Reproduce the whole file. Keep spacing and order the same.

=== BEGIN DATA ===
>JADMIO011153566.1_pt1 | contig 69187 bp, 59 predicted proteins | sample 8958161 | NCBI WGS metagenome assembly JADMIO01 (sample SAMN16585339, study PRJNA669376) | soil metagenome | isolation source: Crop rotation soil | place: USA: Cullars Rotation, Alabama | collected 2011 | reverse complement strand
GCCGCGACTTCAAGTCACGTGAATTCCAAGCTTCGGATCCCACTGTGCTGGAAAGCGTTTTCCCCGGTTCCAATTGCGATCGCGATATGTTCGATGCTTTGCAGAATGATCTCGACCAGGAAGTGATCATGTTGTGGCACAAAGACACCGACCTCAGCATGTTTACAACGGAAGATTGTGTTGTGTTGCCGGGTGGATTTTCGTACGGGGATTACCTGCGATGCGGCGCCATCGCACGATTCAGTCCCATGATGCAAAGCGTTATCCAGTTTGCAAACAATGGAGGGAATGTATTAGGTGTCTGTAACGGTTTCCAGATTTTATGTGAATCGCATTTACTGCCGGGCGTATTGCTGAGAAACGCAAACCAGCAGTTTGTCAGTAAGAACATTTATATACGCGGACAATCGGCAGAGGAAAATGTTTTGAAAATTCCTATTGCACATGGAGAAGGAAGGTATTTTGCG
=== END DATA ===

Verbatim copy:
>JADMIO011153566.1_pt1 | contig 69187 bp, 59 predicted proteins | sample 8958161 | NCBI WGS metagenome assembly JADMIO01 (sample SAMN16585339, study PRJNA669376) | soil metagenome | isolation source: Crop rotation soil | place: USA: Cullars Rotation, Alabama | collected 2011 | reverse complement strand
GCCGCGACTTCAAGTCACGTGAATTCCAAGCTTCGGATCCCACTGTGCTGGAAAGCGTTTTCCCCGGTTCCAATTGCGATCGCGATATGTTCGATGCTTTGCAGAATGATCTCGACCAGGAAGTGATCATGTTGTGGCACAAAGACACCGACCTCAGCATGTTTACAACGGAAGATTGTGTTGTGTTGCCGGGTGGATTTTCGTACGGGGATTACCTGCGATGCGGCGCCATCGCACGATTCAGTCCCATGATGCAAAGCGTTATCCAGTTTGCAAACAATGGAGGGAATGTATTAGGTGTCTGTAACGGTTTCCAGATTTTATGTGAATCGCATTTACTGCCGGGCGTATTGCTGAGAAACGCAAACCAGCAGTTTGTCAGTAAGAACATTTATATACGCGGACAATCGGCAGAGGAAAATGTTTTGAAAATTCCTATTGCACATGGAGAAGGAAGGTATTTTGCG